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William Briggs (1828 – 1910) and Charlotte Sarah neé Nicholson (1820-1879) Maitland Benevolent Society

Willliam Briggs

William Briggs was born in 1828[1] in London, England, the third and youngest son of Thomas Briggs, a highly successful dressing case maker and general fine goods retailer of 27 Piccadilly, London,[2] and Elizabeth Nicholson. It appears that the success of Thomas in business permitted his son to be apprenticed as an attorney. William would have served at least five years as an articled clerk in a law office, possibly Seymour Chambers, Duke Street, Adelphi (St James’).[3]  In 1853, he married his cousin Charlotte Sarah d’Argeavel neé Nicholson (1820-1879),[4] the daughter of Robert Dring Nicholson, a soldier, and Anne Elizabeth Perry. Charlotte was purported to be the widow of Vicomte Alexandre Eugene Gabriel d’Argeavel. When six months pregnant, Charlotte married the Vicomte in Boulogne, France, in October 1839 and she bore him three children: Alice (1840-1876), Eugenie (1842-1913) and Robert (1844-1913). In 1845, the viscountess separated from her husband and she and her children went to live with her parents in Jersey.

In 1852, Charlotte said she ‘observed in the papers an announcement of the death of her husband (who did not in fact die until 1877)’ and on July 4, 1853, she went through a marriage ceremony with William.[5] What is omitted from this account is that prior to this bigamous marriage a daughter Amy (1852-1919) was born to William and Charlotte in April of 1852. On July 28, 1853, two weeks after their ‘marriage’, William and Charlotte, with their children and Charlotte’s mother Anne Nicholson,[6] boarded the Windsor and sailed to the colony of NSW arriving in Sydney on November 2, 1853.[7] Why they decided to come to NSW is unknown, but perhaps they considered it prudent to remove themselves to a sphere where their past history was not known.

Charlotte Briggs nee Nicholson

William applied for admission as a solicitor and proctor of the Supreme Court of NSW[8] and was admitted on December 31, 1853,[9] and commenced work as a solicitor in West Maitland in February of 1854.[10] In 1855, he was appointed clerk of petty sessions for the police district of Maitland.[11] During their time in Maitland, Charlotte gave birth to four sons: William (1854-1910), Hugh (1856-1929), Neville (1859-1859) and Alfred (1861-1933). Charlotte died in the February of 1879[12] and later that year, in November, William married Elizabeth Rourke (1837-1918),[13] a family friend and co-worker with Charlotte in charitable work.[14]

Maitland Benevolent Society

In 1885, some five years after Charlotte’s death and William’s marriage to Elizabeth, the Briggs left West Maitland and moved to Sydney. Upon the Briggs’ departure, the Committee of the Maitland Benevolent Society (MBS) expressed their

regret to record the loss (by removal to Sydney) of the valuable services of their late respected and energetic secretary Mr William Briggs, whose deep interest in the affairs of the Society, together with those of his estimable wife, from its very formation, contributed in a very great degree to raise it to its present important position.[15] (more…)

The Church Labour Home

The Church Labour Home (CLH) owed its existence to the Venerable Archdeacon John Douse Langley. It was founded by Langley in 1891 with ‘the view of assisting a class entitled to the deepest sympathy … those poverty stricken- genuinely desirous of work but unable to obtain it’.[1]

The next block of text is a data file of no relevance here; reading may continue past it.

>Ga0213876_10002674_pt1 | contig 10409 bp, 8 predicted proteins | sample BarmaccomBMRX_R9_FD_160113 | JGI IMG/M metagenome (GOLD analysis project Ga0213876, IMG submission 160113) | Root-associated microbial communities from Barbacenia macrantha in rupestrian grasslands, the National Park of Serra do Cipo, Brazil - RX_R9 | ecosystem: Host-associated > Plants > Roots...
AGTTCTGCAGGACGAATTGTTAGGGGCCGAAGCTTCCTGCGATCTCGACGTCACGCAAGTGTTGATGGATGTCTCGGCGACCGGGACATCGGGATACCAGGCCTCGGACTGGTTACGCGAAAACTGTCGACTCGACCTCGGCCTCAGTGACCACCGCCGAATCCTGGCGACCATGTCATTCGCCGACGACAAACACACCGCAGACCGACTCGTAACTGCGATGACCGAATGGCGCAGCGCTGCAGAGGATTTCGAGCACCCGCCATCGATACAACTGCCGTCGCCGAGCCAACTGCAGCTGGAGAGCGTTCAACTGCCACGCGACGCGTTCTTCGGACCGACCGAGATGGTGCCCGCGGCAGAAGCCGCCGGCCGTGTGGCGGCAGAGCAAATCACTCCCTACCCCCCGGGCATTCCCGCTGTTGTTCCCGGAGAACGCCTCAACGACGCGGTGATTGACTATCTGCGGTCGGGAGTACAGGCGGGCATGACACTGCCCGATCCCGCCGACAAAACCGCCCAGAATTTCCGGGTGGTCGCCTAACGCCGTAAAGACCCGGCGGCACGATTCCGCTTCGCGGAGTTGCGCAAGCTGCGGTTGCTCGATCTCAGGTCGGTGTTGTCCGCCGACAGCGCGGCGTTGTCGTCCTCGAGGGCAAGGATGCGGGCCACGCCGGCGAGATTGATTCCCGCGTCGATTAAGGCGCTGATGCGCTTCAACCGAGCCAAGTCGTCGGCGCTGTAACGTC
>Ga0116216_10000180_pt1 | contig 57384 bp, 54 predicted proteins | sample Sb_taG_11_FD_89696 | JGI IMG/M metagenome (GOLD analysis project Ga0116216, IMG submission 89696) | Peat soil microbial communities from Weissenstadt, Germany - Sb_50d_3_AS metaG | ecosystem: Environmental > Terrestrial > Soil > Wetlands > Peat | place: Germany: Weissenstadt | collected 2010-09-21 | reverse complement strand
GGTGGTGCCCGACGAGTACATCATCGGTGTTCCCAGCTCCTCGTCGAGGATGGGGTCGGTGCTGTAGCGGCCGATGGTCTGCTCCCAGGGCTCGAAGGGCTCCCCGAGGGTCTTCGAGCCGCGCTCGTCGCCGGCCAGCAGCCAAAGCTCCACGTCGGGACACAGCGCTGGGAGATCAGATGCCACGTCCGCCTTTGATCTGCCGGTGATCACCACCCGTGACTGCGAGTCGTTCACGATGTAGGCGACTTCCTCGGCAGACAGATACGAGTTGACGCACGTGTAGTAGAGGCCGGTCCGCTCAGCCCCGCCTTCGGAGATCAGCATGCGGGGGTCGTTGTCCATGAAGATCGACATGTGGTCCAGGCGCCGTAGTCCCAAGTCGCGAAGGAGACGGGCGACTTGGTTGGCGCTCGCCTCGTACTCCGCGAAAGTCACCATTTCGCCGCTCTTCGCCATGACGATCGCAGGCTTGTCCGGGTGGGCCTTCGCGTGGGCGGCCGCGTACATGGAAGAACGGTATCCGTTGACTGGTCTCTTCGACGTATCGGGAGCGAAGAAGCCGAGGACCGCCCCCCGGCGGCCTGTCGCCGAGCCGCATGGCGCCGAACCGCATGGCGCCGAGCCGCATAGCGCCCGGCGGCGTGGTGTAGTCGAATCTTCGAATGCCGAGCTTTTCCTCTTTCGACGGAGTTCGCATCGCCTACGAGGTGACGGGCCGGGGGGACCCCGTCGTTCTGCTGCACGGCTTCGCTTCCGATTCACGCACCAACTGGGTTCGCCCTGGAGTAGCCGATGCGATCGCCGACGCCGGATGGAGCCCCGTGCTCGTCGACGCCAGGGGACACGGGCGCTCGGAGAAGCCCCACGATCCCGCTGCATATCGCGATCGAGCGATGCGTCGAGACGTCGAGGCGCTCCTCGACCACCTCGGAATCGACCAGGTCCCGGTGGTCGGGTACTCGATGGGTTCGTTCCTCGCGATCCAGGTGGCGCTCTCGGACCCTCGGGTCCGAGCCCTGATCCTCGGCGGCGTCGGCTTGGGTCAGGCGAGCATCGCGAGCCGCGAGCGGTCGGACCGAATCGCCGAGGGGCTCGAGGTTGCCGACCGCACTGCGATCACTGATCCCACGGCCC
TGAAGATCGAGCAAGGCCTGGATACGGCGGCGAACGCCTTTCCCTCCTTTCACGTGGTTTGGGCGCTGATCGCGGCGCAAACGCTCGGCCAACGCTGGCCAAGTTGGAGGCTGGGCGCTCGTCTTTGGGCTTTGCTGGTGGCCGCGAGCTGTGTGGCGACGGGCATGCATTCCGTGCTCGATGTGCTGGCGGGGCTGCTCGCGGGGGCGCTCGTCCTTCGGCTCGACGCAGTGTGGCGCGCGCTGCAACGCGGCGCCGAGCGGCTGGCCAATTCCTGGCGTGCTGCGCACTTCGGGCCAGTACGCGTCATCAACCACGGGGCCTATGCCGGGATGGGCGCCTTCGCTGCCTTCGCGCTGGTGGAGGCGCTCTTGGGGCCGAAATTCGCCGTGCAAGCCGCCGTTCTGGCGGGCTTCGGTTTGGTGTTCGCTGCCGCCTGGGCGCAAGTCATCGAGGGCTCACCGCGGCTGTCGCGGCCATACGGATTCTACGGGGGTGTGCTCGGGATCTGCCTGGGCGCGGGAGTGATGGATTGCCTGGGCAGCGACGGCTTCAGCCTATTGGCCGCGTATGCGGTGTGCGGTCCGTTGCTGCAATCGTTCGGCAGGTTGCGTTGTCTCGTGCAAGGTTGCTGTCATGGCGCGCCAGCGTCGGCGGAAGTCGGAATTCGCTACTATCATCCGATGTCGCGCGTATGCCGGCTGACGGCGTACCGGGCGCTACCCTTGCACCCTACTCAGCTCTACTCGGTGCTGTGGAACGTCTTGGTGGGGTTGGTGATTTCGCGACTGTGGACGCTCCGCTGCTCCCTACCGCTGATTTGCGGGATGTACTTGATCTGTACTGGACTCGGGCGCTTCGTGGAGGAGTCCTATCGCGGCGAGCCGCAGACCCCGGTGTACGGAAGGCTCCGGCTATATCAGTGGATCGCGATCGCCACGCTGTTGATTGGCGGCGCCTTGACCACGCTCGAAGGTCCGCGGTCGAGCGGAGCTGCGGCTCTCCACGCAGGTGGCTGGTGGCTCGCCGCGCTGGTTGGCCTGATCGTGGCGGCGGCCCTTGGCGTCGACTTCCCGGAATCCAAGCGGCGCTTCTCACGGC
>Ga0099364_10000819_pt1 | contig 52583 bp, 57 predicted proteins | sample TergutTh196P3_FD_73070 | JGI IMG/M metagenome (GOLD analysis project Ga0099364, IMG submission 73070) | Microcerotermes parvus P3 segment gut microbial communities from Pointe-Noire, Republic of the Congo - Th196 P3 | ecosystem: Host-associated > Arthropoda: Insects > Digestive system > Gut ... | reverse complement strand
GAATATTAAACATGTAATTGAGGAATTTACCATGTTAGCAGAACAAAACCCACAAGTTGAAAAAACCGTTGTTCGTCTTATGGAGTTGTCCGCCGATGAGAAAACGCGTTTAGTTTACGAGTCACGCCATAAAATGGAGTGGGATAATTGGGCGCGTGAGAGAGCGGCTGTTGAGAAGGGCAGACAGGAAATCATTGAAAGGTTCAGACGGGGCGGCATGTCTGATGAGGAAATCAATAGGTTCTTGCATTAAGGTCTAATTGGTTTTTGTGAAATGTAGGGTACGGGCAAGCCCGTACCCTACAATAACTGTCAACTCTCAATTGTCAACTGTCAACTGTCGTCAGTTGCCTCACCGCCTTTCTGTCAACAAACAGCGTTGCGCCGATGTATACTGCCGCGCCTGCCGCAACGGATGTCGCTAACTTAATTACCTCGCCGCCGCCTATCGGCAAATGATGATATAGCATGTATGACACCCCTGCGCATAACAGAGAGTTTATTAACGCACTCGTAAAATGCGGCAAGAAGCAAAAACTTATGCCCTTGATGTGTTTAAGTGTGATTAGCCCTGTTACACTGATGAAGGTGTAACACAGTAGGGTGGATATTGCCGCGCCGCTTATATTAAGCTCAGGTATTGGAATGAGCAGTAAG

Archdeacon John Douse Langley

Archdeacon John Douse Langley

Langley was born at Ballyduff, County Waterford, Ireland, on May 17, 1836, and was the son of Henry Langley and Isabella Edwardes Archdall. He graduated from Trinity College Dublin in 1853 and arrived in Sydney with his parents and four siblings in December 1853.[2] He associated himself with the fledgling YMCA and for a short time was joint Honorary Secretary with Sharp H Lewis.[3] He contributed to the ministry of the YMCA in this role for some two years and also conducted an evening class in mathematics for the YMCA.[4] Langley was an employee of the Bank of Australasia from about 1857 and around 1858 or 1859 was appointed to look after the branch at West Maitland[5] where he remained until 1868 after which time he moved to the Newcastle branch. He was the manager there until he resigned in 1872 in order to enter Moore College to train for the Anglican ministry.[6] Langley was ordained deacon and later priest in 1873 and served as the incumbent of Berrima with Mittagong, 1873-75; St David’s, Surry Hills, Sydney, 1875-81; secretary of the Church Society, 1880-83;[7] and rector of St Phillip’s Sydney, 1882-1907. He was elected the second bishop of Bendigo and consecrated in January 1907, resigned from the diocese in June 1919, retired to Melbourne and died 11 years later in 1930.[8]

Langley was a busy churchman and was involved in many things within the Anglican Church as well as in the community, but in the 1890s he became very involved in assisting the jobless. By 1890, there was a growing unemployment problem brought on by the conditions that led to a major economic downturn in this period. In February 1890, a meeting of about 500 people, chaired by G E Ardill, met to consider the plight of those who wished to work but could not find employment. A deputation was formed, of which Langley was a member, to wait upon the Minister of Works and to encourage the Government to increase employment through a capital works program.[9] More importantly and more effectively, as the deputation did not receive much benefit from its meeting with the minister, a committee was formed to see what could be done in a practical way to assist the destitute unemployed. By the following month, under the chairmanship (more…)

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